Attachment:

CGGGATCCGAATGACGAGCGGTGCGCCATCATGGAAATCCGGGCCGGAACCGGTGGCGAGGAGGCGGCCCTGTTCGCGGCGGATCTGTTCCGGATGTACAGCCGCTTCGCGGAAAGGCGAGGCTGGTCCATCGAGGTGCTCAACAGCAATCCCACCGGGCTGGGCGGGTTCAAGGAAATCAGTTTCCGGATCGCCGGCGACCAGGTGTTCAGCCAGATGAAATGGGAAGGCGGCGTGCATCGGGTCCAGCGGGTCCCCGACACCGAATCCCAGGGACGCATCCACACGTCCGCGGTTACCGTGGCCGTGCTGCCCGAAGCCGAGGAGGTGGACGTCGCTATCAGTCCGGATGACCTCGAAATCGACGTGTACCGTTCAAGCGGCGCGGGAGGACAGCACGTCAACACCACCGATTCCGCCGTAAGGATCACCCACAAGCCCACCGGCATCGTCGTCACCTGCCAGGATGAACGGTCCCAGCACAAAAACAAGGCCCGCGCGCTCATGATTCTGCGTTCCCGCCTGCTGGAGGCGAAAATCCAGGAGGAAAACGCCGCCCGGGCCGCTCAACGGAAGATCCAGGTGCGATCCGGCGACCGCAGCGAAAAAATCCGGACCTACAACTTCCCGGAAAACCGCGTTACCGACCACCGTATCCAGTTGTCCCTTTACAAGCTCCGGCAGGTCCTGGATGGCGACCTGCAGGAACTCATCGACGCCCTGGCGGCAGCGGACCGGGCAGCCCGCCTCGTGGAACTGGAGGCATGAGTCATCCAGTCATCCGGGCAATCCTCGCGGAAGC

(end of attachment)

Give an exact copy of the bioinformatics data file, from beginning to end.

CGGGATCCGAATGACGAGCGGTGCGCCATCATGGAAATCCGGGCCGGAACCGGTGGCGAGGAGGCGGCCCTGTTCGCGGCGGATCTGTTCCGGATGTACAGCCGCTTCGCGGAAAGGCGAGGCTGGTCCATCGAGGTGCTCAACAGCAATCCCACCGGGCTGGGCGGGTTCAAGGAAATCAGTTTCCGGATCGCCGGCGACCAGGTGTTCAGCCAGATGAAATGGGAAGGCGGCGTGCATCGGGTCCAGCGGGTCCCCGACACCGAATCCCAGGGACGCATCCACACGTCCGCGGTTACCGTGGCCGTGCTGCCCGAAGCCGAGGAGGTGGACGTCGCTATCAGTCCGGATGACCTCGAAATCGACGTGTACCGTTCAAGCGGCGCGGGAGGACAGCACGTCAACACCACCGATTCCGCCGTAAGGATCACCCACAAGCCCACCGGCATCGTCGTCACCTGCCAGGATGAACGGTCCCAGCACAAAAACAAGGCCCGCGCGCTCATGATTCTGCGTTCCCGCCTGCTGGAGGCGAAAATCCAGGAGGAAAACGCCGCCCGGGCCGCTCAACGGAAGATCCAGGTGCGATCCGGCGACCGCAGCGAAAAAATCCGGACCTACAACTTCCCGGAAAACCGCGTTACCGACCACCGTATCCAGTTGTCCCTTTACAAGCTCCGGCAGGTCCTGGATGGCGACCTGCAGGAACTCATCGACGCCCTGGCGGCAGCGGACCGGGCAGCCCGCCTCGTGGAACTGGAGGCATGAGTCATCCAGTCATCCGGGCAATCCTCGCGGAAGC